The purpose of this paper is to explore the intricate correlation between feminism and politics that has both supported and handicapped the development process of Moroccan women's organisational social movement. This paper focuses on two organisations that have taken the position of political interlocutors with the government, either as critics or supporters. This is why the focus of this paper is laid on the UAF (Union de l'Action Feminine), and the ADFM (Association Democratique des Femmes du Maroc) as organisations that have originally developed from women's sections of the political left -- respectively the OADP (l'Organisation de l'Action Democratique et Populaire and the PPS Parti du progrès et du socialisme -- and whose actions illustrate a potential feminist movement that can articulate a feminist standpoint and affect the process of democratisation, as well as the gradual development of the culture of human rights in Morocco. I take a "feminist standpoint" to be a position that is socially produced and not necessarily immediately available to all women. For feminist standpoint theory, then, both the representation of a feminist perspective and its "truth" are reached through philosophical and political struggle (Jaggar 83-84; Cf Hennessy 1993:67).
The political tendencies of the leaders of these organisations informed by their former or present political affiliations, together with their continuous personal relationships with their fellow party members, create tension between their feminist commitments and their political allegiances. In his 'Analyse du phénoméne Associatif Au Maroc' Ahmed Ghazali states that usually the institutional dimension is subordinated to the personal dimension in the associations' leaders' relationship with the Moroccan political environment (Ghzali 1989 :255) These NGOs (Non Governmental Organisations) emerged as a consequence of these women's struggle with their fellow party members who had to be convinced of the appropriateness of feminist independent institutions. Malika Naciri, one of the founding members of the ADFM, points this out this in her description of the process that preceded the foundation of her organisation (See Daoud 1993: 13). Both UAF and ADFM are the development of women's branches in their respective parties. Their constitution was the consequence of their disillusionment and their failure to integrate their specificity to in their parties broad projects for a socialist democratic society. (See Patrick Haeni 1993: 22)
The incorporation of the gender question as an issue that lacks social support and, therefore, the political legitimacy of a public problem into nationalist or group struggles explains the political resistance and the social alienation that any feminist project has to face. For this reason, I argue that notions and projects such as development, democracy and human rights have always been conceived, designed and executed from a subsuming male view that disregards gender perspectives. This indifference to gender has transformed the principle of democracy, which is advocated by the progressive forces, namely the political left, into a reproduction of paternalism.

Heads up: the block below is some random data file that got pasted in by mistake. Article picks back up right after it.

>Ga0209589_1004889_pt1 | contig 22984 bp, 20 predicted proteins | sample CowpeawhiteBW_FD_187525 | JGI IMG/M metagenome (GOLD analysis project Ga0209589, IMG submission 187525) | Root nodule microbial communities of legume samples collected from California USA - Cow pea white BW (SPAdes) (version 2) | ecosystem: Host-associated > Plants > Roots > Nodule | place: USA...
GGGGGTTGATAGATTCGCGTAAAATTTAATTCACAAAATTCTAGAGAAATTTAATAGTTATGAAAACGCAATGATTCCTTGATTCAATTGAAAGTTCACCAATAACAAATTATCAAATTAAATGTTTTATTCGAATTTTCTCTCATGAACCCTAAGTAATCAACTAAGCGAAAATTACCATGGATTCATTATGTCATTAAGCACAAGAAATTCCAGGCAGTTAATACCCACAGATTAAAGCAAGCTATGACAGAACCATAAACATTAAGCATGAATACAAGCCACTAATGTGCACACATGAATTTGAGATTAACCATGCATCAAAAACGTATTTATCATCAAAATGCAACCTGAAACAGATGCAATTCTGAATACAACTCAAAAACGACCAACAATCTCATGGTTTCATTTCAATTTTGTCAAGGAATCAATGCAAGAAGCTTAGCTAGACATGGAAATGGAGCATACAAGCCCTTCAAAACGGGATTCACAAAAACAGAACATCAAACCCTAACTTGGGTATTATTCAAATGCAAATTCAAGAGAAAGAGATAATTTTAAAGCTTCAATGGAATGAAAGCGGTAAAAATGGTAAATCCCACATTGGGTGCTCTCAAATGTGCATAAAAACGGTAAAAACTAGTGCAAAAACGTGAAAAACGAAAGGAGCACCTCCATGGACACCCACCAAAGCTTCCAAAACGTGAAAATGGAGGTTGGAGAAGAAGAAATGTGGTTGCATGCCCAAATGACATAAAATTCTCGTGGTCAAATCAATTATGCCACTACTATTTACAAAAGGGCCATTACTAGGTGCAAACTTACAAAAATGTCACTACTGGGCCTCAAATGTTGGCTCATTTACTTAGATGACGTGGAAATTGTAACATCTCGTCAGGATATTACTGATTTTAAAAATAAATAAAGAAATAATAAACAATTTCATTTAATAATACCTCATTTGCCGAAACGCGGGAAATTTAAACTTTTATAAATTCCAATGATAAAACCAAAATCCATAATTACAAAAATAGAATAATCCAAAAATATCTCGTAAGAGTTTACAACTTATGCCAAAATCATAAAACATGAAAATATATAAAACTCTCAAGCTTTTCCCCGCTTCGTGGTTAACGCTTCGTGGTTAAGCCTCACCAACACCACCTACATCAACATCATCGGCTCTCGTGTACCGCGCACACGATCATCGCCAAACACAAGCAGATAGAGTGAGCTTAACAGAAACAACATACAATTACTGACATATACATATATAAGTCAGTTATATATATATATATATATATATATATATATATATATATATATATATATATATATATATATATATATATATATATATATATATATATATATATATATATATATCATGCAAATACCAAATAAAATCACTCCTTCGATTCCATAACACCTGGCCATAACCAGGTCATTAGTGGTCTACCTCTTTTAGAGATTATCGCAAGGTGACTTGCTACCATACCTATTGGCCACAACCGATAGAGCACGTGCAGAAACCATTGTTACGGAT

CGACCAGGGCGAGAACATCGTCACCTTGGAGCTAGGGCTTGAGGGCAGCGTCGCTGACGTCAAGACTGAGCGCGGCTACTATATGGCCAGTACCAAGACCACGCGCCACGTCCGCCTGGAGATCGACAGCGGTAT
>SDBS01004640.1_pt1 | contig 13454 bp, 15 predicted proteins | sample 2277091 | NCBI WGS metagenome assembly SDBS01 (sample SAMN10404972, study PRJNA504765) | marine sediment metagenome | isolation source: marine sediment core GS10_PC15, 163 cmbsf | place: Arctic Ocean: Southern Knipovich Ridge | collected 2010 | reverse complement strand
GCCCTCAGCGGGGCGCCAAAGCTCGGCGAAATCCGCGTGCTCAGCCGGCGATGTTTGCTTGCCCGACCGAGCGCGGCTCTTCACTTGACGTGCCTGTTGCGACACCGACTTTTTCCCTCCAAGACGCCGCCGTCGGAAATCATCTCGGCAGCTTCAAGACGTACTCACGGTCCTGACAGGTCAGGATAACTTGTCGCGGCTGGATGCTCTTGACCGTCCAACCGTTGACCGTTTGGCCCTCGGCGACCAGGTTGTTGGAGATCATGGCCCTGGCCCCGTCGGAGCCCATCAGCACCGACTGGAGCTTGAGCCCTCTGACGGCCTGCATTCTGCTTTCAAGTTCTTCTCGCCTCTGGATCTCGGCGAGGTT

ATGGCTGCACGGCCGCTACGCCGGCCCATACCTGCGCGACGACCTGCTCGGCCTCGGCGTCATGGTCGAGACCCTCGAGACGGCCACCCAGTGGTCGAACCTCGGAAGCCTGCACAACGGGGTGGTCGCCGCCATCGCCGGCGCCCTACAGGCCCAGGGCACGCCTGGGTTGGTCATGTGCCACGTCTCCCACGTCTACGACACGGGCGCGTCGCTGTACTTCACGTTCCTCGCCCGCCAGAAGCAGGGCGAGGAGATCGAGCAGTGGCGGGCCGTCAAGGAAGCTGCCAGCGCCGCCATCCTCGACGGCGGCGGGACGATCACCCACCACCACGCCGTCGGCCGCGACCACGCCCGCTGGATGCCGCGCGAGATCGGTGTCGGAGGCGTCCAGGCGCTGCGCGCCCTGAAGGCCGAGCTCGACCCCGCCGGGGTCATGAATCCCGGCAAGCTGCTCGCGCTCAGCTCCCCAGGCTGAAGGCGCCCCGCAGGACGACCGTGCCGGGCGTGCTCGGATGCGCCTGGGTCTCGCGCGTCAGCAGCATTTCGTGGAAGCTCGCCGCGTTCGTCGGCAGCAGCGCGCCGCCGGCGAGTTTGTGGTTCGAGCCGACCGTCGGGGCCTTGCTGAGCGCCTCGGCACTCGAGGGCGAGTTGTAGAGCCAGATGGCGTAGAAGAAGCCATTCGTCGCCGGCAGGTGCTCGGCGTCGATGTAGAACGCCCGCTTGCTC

According to Zakia Daoud, Moroccan national history does not indicate any consciousness of, or interest in, women's issues. Post-independence political parties have reproduced the same ideology. This ideology assumes that gender equality will be achieved through the projects of modernity and democracy (Daoud 1993: 283). In her analysis of women's movement in Morocco, Latifa Jbabdi also argues in an unpublished paper on the Moroccan Feminist movement that the feminist struggle has always been inextricably linked to political resistance--that is, the women's question has been part of the nationalist and the postcolonial projects. In fact, the elaboration of the first Moroccan Family Law, the Moudowana, was assigned to the nationalist leader Allal Fassi (Ibid: 255). The Moroccan Moudouwana is one of the most gender discriminating and conservative interpretations of Islamic family law since it upholds the principle of tutorship, which effectively reduces all women to legal juveniles (Rhiwi 2000 : 141).
The reform of the Moroccan family law and its harmonisation with the international conventions such as the Convention on the Elimination of all Forms of Discrimination Against Women (CEDAW) constitutes the main demands of women's organisations in their resistance to the institutionalised patriarchal order. This fact that enfeebles the feminists' claims since they are charged with promoting western alienating references. The 'representatives' of the Moroccan religious parties challenge the feminists' struggle for gender equity which is -- according to them -- a western and a secular value that promotes the individual's primacy over one of the basic social units which is the family. Both the specific and the religious importance of the family are disregarded -- according to this outlook -- by the above-mentioned international convention, which illustrates the universality of gender equality as opposed to religious specificity in Morocco.